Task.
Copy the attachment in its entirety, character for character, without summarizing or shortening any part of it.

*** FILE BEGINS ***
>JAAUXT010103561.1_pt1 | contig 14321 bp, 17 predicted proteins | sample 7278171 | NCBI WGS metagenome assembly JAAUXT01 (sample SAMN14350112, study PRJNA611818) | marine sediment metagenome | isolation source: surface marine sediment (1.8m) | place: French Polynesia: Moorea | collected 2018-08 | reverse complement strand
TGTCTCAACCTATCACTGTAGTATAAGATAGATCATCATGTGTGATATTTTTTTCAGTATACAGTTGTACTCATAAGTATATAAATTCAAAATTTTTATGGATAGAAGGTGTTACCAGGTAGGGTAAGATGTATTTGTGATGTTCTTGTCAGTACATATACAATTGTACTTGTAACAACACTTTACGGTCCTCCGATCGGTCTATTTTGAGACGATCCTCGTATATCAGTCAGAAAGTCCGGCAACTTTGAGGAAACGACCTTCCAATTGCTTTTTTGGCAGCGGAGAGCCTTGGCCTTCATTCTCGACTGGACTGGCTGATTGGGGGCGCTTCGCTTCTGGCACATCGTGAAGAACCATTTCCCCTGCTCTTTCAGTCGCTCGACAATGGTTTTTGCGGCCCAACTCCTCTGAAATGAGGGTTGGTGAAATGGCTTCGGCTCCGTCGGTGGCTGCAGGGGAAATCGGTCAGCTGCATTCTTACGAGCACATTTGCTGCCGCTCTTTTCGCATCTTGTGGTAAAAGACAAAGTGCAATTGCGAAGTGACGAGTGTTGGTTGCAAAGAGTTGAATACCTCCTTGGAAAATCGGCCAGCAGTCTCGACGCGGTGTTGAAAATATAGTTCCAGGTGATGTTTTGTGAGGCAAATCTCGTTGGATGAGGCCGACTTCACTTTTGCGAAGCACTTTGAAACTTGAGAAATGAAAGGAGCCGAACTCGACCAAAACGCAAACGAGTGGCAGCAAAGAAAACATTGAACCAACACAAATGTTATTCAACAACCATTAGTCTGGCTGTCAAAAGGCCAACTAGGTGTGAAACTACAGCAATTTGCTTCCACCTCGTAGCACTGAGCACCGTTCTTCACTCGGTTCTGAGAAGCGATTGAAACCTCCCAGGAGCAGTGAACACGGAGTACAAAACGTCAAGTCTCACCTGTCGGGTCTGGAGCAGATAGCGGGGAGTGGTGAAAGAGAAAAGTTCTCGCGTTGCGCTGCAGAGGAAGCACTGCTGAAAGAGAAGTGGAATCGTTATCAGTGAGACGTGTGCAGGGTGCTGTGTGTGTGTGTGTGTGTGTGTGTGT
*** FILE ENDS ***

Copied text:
>JAAUXT010103561.1_pt1 | contig 14321 bp, 17 predicted proteins | sample 7278171 | NCBI WGS metagenome assembly JAAUXT01 (sample SAMN14350112, study PRJNA611818) | marine sediment metagenome | isolation source: surface marine sediment (1.8m) | place: French Polynesia: Moorea | collected 2018-08 | reverse complement strand
TGTCTCAACCTATCACTGTAGTATAAGATAGATCATCATGTGTGATATTTTTTTCAGTATACAGTTGTACTCATAAGTATATAAATTCAAAATTTTTATGGATAGAAGGTGTTACCAGGTAGGGTAAGATGTATTTGTGATGTTCTTGTCAGTACATATACAATTGTACTTGTAACAACACTTTACGGTCCTCCGATCGGTCTATTTTGAGACGATCCTCGTATATCAGTCAGAAAGTCCGGCAACTTTGAGGAAACGACCTTCCAATTGCTTTTTTGGCAGCGGAGAGCCTTGGCCTTCATTCTCGACTGGACTGGCTGATTGGGGGCGCTTCGCTTCTGGCACATCGTGAAGAACCATTTCCCCTGCTCTTTCAGTCGCTCGACAATGGTTTTTGCGGCCCAACTCCTCTGAAATGAGGGTTGGTGAAATGGCTTCGGCTCCGTCGGTGGCTGCAGGGGAAATCGGTCAGCTGCATTCTTACGAGCACATTTGCTGCCGCTCTTTTCGCATCTTGTGGTAAAAGACAAAGTGCAATTGCGAAGTGACGAGTGTTGGTTGCAAAGAGTTGAATACCTCCTTGGAAAATCGGCCAGCAGTCTCGACGCGGTGTTGAAAATATAGTTCCAGGTGATGTTTTGTGAGGCAAATCTCGTTGGATGAGGCCGACTTCACTTTTGCGAAGCACTTTGAAACTTGAGAAATGAAAGGAGCCGAACTCGACCAAAACGCAAACGAGTGGCAGCAAAGAAAACATTGAACCAACACAAATGTTATTCAACAACCATTAGTCTGGCTGTCAAAAGGCCAACTAGGTGTGAAACTACAGCAATTTGCTTCCACCTCGTAGCACTGAGCACCGTTCTTCACTCGGTTCTGAGAAGCGATTGAAACCTCCCAGGAGCAGTGAACACGGAGTACAAAACGTCAAGTCTCACCTGTCGGGTCTGGAGCAGATAGCGGGGAGTGGTGAAAGAGAAAAGTTCTCGCGTTGCGCTGCAGAGGAAGCACTGCTGAAAGAGAAGTGGAATCGTTATCAGTGAGACGTGTGCAGGGTGCTGTGTGTGTGTGTGTGTGTGTGTGTGT